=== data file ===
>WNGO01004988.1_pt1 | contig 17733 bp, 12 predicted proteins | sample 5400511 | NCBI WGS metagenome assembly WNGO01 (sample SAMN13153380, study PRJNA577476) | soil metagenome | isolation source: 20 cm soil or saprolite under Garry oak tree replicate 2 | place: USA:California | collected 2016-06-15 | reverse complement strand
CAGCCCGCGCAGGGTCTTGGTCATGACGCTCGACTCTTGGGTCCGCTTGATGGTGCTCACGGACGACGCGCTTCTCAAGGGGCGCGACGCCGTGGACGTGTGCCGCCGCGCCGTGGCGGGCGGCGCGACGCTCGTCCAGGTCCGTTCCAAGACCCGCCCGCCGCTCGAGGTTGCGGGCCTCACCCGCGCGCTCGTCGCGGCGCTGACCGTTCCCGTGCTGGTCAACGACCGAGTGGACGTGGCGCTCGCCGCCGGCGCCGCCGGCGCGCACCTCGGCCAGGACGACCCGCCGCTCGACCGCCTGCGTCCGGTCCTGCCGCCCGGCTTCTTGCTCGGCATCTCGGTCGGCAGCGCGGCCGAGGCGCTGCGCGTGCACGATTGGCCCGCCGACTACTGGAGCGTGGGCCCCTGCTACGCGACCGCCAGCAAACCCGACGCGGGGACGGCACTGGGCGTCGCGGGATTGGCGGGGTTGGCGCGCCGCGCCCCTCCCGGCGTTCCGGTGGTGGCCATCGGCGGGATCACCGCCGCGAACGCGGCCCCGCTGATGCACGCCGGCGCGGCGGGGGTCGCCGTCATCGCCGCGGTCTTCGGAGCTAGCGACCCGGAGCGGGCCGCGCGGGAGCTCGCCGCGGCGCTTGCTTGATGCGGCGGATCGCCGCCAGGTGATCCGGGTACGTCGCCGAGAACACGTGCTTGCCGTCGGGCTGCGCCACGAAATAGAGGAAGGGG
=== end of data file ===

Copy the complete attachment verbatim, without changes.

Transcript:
>WNGO01004988.1_pt1 | contig 17733 bp, 12 predicted proteins | sample 5400511 | NCBI WGS metagenome assembly WNGO01 (sample SAMN13153380, study PRJNA577476) | soil metagenome | isolation source: 20 cm soil or saprolite under Garry oak tree replicate 2 | place: USA:California | collected 2016-06-15 | reverse complement strand
CAGCCCGCGCAGGGTCTTGGTCATGACGCTCGACTCTTGGGTCCGCTTGATGGTGCTCACGGACGACGCGCTTCTCAAGGGGCGCGACGCCGTGGACGTGTGCCGCCGCGCCGTGGCGGGCGGCGCGACGCTCGTCCAGGTCCGTTCCAAGACCCGCCCGCCGCTCGAGGTTGCGGGCCTCACCCGCGCGCTCGTCGCGGCGCTGACCGTTCCCGTGCTGGTCAACGACCGAGTGGACGTGGCGCTCGCCGCCGGCGCCGCCGGCGCGCACCTCGGCCAGGACGACCCGCCGCTCGACCGCCTGCGTCCGGTCCTGCCGCCCGGCTTCTTGCTCGGCATCTCGGTCGGCAGCGCGGCCGAGGCGCTGCGCGTGCACGATTGGCCCGCCGACTACTGGAGCGTGGGCCCCTGCTACGCGACCGCCAGCAAACCCGACGCGGGGACGGCACTGGGCGTCGCGGGATTGGCGGGGTTGGCGCGCCGCGCCCCTCCCGGCGTTCCGGTGGTGGCCATCGGCGGGATCACCGCCGCGAACGCGGCCCCGCTGATGCACGCCGGCGCGGCGGGGGTCGCCGTCATCGCCGCGGTCTTCGGAGCTAGCGACCCGGAGCGGGCCGCGCGGGAGCTCGCCGCGGCGCTTGCTTGATGCGGCGGATCGCCGCCAGGTGATCCGGGTACGTCGCCGAGAACACGTGCTTGCCGTCGGGCTGCGCCACGAAATAGAGGAAGGGG